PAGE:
A couple of months ago, I noticed a listing at our church of a group called “Golden Gaters”. They have taken “trips” or “activities” that appeared to be for “old timers” - like me. The trips mentioned didn’t interest me very much, until I saw one scheduled to go to Cedarville University to see a stage play entitled “The Miracle Worker”.
This struck a chord with me, since right away I knew that it was the story of Annie Sullivan, the partially blind lady who began working with the legendary Helen Keller, when Helen was merely seven years old, and Annie, not quite twenty-one.
I had seen the original television movie starring Patty Duke as Helen, and Anne Bancroft as Annie - made in 1957.
This was followed by a Broadway play in 1959, with the same cast.
Then, some years later I saw the same story, starring Patty Duke again - but, THIS time, as Annie Sullivan, along with Melissa Gilbert as Helen.
Then, less than a year ago, I again saw the original movie on Television.
I was as intrigued this third time, as I was the first. The story was captivating, and appeared to be essentially true, and was written by William Gibson, based on actual letters from Annie Sullivan in 1887.
Back to the “Golden Gaters”.
The promotion/announcements about this “outing” - as we call them here at The Grand Court - gave a date of October 2, and the need to sign up and pay $18.00 by September 20. The price, of course, included lunch at the “humongous” student cafeteria, principally designed for the 3,000 plus students of the University.
When the sign-up sheet appeared in the Narthex of the Church on September 13, I signed up right away. Then, on September 20, just before church started, there were only seven signed up.
That’s plenty for the bus, I presumed.
The next thing that happened is a mystery to me. I thought sure I had put the date of October 2 in my BlackBerry, for the trip to Cedarville. I just forgot about it after I paid for the ticket.
On Thursay, October 1, I got a call from the man who arranges the Golden Gaters outings, saying that I should arrive at the church at 11:30, since the bus would leave at 11:45.
The “light went on”, and I just said,
“What day is that, now?”
“Tomorrow”, he said.
“I’ll be there.”, I said, never “letting on” that I goofed.
I still can’t figure out what happened - unless when I upgraded to a later model of BlackBerry, is it possible that I didn’t “copy” that date?
Hardly - since I “restored” all the BlackBerry data from the “back-up” file on my computer. Everything else copied. I must have neglected to “schedule” this outing on the phone back in September.
Praise the Lord for “filling in” for my mistake.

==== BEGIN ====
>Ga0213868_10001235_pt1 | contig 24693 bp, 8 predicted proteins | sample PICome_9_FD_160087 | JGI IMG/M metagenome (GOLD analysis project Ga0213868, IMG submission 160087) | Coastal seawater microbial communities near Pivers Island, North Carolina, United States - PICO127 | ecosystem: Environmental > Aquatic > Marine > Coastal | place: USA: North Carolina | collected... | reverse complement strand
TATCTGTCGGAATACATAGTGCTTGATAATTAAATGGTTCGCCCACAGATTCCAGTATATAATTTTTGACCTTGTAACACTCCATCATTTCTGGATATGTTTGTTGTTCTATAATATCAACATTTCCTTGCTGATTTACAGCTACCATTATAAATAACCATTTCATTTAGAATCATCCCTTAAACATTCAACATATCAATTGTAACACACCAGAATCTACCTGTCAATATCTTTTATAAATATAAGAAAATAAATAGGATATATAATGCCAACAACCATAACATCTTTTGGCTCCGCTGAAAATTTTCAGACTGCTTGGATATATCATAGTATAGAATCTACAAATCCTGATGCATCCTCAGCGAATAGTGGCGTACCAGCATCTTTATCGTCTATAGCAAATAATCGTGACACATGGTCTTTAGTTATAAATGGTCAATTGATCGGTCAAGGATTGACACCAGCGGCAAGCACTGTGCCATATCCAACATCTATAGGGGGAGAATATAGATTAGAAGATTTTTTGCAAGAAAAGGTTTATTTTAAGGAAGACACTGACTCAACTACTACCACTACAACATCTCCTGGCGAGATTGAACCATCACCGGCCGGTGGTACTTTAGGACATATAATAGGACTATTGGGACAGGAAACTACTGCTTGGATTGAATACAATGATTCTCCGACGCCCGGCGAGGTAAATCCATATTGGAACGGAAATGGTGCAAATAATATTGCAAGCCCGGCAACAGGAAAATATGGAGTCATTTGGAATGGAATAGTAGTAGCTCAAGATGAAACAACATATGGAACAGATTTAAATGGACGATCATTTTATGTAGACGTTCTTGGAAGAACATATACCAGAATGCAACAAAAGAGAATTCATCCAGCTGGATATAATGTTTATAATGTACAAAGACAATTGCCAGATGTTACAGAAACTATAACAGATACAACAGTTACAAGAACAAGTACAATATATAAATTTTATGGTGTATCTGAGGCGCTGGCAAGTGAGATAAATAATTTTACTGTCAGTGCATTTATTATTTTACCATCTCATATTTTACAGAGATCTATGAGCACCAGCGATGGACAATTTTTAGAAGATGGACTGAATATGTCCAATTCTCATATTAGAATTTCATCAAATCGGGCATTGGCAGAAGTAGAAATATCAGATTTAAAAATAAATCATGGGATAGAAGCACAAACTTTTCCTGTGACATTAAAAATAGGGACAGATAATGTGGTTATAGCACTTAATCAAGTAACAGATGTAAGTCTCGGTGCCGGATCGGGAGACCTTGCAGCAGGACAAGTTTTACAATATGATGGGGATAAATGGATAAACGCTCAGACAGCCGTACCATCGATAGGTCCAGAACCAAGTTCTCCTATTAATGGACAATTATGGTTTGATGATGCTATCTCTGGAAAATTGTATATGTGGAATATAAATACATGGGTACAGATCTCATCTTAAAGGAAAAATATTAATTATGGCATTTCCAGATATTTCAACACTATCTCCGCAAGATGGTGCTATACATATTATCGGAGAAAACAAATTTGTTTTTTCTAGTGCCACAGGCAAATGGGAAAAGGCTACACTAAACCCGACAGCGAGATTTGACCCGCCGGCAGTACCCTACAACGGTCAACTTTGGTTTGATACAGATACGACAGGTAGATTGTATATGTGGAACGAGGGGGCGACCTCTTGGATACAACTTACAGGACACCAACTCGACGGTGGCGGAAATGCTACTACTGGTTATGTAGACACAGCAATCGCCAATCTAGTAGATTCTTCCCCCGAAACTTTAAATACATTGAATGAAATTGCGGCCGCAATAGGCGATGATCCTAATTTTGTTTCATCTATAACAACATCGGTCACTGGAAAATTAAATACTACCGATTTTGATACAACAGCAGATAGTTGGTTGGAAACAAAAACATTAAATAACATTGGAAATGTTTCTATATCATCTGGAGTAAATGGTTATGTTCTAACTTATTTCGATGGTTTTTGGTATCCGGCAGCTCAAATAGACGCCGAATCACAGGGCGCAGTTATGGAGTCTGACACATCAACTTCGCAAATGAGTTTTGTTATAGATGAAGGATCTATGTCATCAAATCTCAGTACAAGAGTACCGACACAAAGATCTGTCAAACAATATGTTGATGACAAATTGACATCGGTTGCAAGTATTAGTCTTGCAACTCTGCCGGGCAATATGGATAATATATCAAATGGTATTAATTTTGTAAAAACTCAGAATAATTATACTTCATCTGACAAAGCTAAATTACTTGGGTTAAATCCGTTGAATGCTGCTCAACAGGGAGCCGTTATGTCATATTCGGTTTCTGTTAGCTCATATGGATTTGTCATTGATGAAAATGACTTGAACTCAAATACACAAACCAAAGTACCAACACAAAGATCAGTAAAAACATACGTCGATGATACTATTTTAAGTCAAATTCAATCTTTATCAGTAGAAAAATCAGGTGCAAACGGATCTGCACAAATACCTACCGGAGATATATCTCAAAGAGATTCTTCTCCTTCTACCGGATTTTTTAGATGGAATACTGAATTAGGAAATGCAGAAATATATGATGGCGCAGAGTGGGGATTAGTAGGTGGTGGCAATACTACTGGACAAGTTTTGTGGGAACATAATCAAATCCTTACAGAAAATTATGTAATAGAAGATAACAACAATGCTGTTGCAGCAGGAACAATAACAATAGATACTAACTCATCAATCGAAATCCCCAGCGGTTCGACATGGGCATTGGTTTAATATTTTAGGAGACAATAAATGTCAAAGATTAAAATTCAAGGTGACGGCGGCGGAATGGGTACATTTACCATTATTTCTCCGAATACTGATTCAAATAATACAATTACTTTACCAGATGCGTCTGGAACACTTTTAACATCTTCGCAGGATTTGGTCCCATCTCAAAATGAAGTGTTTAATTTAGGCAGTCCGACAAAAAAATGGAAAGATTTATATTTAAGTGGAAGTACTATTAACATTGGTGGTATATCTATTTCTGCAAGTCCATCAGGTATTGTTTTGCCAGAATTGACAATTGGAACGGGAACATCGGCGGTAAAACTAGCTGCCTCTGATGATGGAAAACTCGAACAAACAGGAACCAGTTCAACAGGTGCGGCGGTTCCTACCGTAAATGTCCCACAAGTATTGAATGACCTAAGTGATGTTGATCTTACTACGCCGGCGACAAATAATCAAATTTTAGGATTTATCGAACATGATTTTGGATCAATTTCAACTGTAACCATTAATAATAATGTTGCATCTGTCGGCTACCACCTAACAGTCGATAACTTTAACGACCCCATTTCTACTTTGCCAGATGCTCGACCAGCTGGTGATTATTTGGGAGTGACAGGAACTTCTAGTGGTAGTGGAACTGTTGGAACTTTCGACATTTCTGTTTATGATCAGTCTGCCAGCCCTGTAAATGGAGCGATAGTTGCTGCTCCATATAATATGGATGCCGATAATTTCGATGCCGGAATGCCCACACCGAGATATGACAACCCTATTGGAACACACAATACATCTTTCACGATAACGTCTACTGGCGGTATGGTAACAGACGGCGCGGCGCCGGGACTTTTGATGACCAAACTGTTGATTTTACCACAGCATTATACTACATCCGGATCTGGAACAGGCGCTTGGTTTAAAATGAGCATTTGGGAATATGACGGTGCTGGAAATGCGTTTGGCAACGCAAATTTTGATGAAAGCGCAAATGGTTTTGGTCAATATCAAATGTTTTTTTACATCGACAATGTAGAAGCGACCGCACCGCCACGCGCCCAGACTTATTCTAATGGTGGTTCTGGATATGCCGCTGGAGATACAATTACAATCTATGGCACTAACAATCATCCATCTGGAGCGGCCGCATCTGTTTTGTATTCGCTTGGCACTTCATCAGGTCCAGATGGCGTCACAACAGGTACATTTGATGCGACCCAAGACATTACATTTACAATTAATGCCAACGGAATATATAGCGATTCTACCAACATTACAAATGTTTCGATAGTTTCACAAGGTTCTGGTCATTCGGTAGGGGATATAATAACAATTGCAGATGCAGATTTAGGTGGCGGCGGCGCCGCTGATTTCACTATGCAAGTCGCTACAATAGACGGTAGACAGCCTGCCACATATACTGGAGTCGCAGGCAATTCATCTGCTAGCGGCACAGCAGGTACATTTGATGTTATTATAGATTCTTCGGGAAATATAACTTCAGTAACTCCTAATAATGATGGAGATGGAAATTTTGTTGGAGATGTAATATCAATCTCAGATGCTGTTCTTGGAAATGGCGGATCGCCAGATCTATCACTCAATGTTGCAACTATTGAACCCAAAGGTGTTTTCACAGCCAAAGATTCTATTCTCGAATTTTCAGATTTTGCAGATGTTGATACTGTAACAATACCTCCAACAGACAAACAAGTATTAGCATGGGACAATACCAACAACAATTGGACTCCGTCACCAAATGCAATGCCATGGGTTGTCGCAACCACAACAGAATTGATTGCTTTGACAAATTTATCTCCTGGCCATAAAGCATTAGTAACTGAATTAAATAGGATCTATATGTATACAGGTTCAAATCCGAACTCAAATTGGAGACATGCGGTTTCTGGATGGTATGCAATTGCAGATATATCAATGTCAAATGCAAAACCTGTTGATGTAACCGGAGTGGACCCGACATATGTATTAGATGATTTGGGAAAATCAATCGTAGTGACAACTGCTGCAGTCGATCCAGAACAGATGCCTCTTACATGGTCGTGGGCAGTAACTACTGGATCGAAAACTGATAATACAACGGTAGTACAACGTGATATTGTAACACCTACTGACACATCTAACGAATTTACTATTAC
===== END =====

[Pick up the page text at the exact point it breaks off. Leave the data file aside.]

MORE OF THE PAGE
I arrived at the church right on time, and discovered that an old friend was driving the bus (I’m not well acquainted with every one there yet). Then, the man and wife arranging the tours were known to me. And, just before we left, Ernie and Irene showed up. Ernie was one of my Board Members when I was President of WEEC.
So, I began to feel at home.
The leader answered a question about how many were going, and he said 20. Apparently, several had signed up that same Sunday at the deadline. It turned out that the bus driver’s husband was sick, so we were short one of twenty.
We left the church right at 11:45, and went south to Cedarville.
The bus driver knew right where to go. I would have been lost, since they have added maybe 10 or 12 buildings since I used to visit there.
An aside: When the leadership of the Baptist Bible Institute of Cleveland bought Cedarville College in ABOUT 1952 or ‘53, I attended an Evening School class there, taught by Dr. Arthur Williams. (I could’t remember his given name for several days - until now.)
Back to The Miracle Worker:
We arrived at one of the Student Buildings there, that housed - among other things - the Dining Room; the Theater; the Bookstore; and myriad other rooms and, I suppose, Classrooms.
We joined the 3,000 plus students in the LARGE Dining Hall, and got in line at one of the maybe 7 or 8 different lines to different kinds of food.
I filled up on that, then got two pieces of chocolate dessert, then filed out to the hallway to await the entrance to the Theater.
Another couple was there that I have known for over 40 years, and we spent a good bit of time reminiscing and fellow-shipping about the Lord and the past. They now attend the same church.
In fact, the wife reminded me that they felt I was responsible for their attending this church 30 some years ago.
They had attended two different churches in the Springfield area, she reminded me, but didn’t feel quite at home at either.